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|Scopus||Web of Science®|
|Title:||Epidemiologic associations with cerebral palsy|
|Citation:||Obstetrics and Gynecology, 2011; 118(3):576-582|
|Publisher:||Lippincott Williams & Wilkins|
|Michael E. O'Callaghan, Alastair H. MacLennan, Catherine S. Gibson, Gai L. McMichael, Eric A. Haan, Jessica L. Broadbent, Paul N. Goldwater, and Gustaaf A. Dekker for the Australian Collaborative Cerebral Palsy Research Group|
|Abstract:||OBJECTIVE: To estimate epidemiologic risk factors for cerebral palsy. METHODS: Data were collected by linkage to state-based perinatal repositories and cerebral palsy registers and using a maternal questionnaire. The cohort included 587 individuals with cerebral palsy and 1,154 non-cerebral palsy controls. RESULTS: The following factors were associated with cerebral palsy: recorded maternal infection during pregnancy (41.4% patients compared with 31.3% controls; odds ratio [OR] 1.55, 95% confidence interval 1.26-1.91), small for gestational age ([birth weight less than third customized centile] 43.9% patients compared with 6.3% controls; OR 11.75, 6.25-22.08), gestational age less than 32 weeks (29.3% patients compared with 0.7% controls; OR 59.20, 28.87-121.38), multiple birth (OR 6.62, 4.00-10.95), a relative with cerebral palsy (OR 1.61, 1.12-2.32), breech position (13.7% patients compared with 6.0% controls; OR 2.48, 1.76-3.49), bleeding at any time in pregnancy (29.3% patients compared with 16.9% controls; OR 2.04, 1.61-2.58), male sex (58.8% patients compared with 45.8% controls; OR 1.68, 1.38-2.06), multiple miscarriage (7.7% patients compared with 3.5% controls; OR 2.30, 1.38-3.82), smoking (14.0% patients compared with 10.6% controls; OR 1.37, 1.02-1.85), and illicit drug use (3.3% patients compared with 1.5% controls; OR 2.22, 1.14-4.30). Factors not associated with cerebral palsy were "disappearing twin," diabetes, maternal body mass index, hypertension, alcohol consumption, anemia, maternal hypothyroidism, forceps or vacuum delivery, and maternal age. CONCLUSION: Preterm birth, intrauterine growth restriction, perinatal infection, and multiple birth present the largest risks for a cerebral palsy outcome. Reassuringly, upper respiratory tract and gastrointestinal infections during pregnancy were not associated with cerebral palsy. LEVEL OF EVIDENCE: II.|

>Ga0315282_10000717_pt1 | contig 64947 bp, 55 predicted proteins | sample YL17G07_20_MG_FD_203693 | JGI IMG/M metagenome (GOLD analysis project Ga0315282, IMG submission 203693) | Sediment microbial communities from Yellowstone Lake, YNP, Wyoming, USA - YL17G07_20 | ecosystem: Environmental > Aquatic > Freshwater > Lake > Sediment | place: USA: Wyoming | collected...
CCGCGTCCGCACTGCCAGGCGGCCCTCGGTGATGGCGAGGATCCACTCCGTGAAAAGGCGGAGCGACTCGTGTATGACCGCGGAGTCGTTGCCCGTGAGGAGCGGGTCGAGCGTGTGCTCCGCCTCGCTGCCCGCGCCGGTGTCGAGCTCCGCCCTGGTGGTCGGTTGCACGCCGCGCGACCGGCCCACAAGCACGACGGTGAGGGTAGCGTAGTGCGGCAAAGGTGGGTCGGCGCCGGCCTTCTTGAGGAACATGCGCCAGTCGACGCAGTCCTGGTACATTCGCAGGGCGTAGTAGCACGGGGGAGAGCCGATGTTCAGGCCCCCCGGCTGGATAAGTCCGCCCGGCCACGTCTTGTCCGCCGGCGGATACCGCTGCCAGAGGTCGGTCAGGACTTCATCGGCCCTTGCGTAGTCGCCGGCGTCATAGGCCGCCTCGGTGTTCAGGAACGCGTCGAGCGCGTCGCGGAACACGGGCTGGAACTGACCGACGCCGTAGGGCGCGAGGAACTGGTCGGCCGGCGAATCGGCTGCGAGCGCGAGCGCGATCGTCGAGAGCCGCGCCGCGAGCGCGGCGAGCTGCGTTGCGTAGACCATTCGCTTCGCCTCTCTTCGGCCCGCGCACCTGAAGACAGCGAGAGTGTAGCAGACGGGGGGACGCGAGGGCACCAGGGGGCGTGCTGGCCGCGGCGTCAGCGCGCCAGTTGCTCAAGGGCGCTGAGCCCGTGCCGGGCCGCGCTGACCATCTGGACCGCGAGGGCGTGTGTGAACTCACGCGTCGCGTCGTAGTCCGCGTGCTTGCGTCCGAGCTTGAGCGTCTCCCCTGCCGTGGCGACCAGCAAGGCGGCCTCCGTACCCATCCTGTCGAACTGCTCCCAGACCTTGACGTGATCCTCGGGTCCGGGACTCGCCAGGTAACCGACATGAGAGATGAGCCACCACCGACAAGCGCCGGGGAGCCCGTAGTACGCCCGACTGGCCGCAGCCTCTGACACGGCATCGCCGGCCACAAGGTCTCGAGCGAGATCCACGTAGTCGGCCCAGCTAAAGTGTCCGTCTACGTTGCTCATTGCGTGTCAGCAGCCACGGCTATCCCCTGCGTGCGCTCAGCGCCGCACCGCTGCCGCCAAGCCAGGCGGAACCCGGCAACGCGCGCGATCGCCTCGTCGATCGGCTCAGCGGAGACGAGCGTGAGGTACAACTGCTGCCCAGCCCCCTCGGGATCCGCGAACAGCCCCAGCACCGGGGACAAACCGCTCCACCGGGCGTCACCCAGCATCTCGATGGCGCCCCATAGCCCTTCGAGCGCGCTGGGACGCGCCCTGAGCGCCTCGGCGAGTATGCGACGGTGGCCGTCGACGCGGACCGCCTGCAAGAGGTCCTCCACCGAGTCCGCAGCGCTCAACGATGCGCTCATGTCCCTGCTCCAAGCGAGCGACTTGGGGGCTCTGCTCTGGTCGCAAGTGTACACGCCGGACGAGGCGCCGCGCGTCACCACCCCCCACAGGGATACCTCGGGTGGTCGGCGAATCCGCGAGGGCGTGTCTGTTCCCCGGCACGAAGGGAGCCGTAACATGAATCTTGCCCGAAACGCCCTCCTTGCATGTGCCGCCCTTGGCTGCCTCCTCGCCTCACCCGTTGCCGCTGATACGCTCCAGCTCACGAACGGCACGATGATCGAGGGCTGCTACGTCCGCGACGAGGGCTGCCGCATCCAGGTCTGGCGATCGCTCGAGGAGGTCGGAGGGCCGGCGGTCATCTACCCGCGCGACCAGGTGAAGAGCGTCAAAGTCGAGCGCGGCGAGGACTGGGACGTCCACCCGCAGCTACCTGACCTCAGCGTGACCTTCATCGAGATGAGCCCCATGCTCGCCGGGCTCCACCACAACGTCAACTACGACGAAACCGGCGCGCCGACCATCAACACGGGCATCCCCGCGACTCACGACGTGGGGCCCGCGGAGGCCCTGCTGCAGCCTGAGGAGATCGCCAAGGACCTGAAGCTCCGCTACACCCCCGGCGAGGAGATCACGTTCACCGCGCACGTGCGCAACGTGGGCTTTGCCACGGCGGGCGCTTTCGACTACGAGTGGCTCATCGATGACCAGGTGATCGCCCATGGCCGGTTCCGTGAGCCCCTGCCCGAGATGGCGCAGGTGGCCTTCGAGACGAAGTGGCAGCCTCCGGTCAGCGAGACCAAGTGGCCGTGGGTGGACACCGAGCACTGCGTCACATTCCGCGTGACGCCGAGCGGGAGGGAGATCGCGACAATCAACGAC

|Keywords:||Australian Collaborative Cerebral Palsy Research Group; Humans; Pregnancy Complications, Infectious; Cerebral Palsy; Fetal Death; Fetal Growth Retardation; Breech Presentation; Premature Birth; Apgar Score; Pregnancy Outcome; Risk Factors; Smoking; Sex Factors; Pregnancy; Pregnancy, Multiple; Twins; Adult; Infant, Newborn; Australia; Female; Male|
|Rights:||© 2011 The American College of Obstetricians and Gynecologists|
|Appears in Collections:||Obstetrics and Gynaecology publications|
Cerebral Palsy Research Group publications
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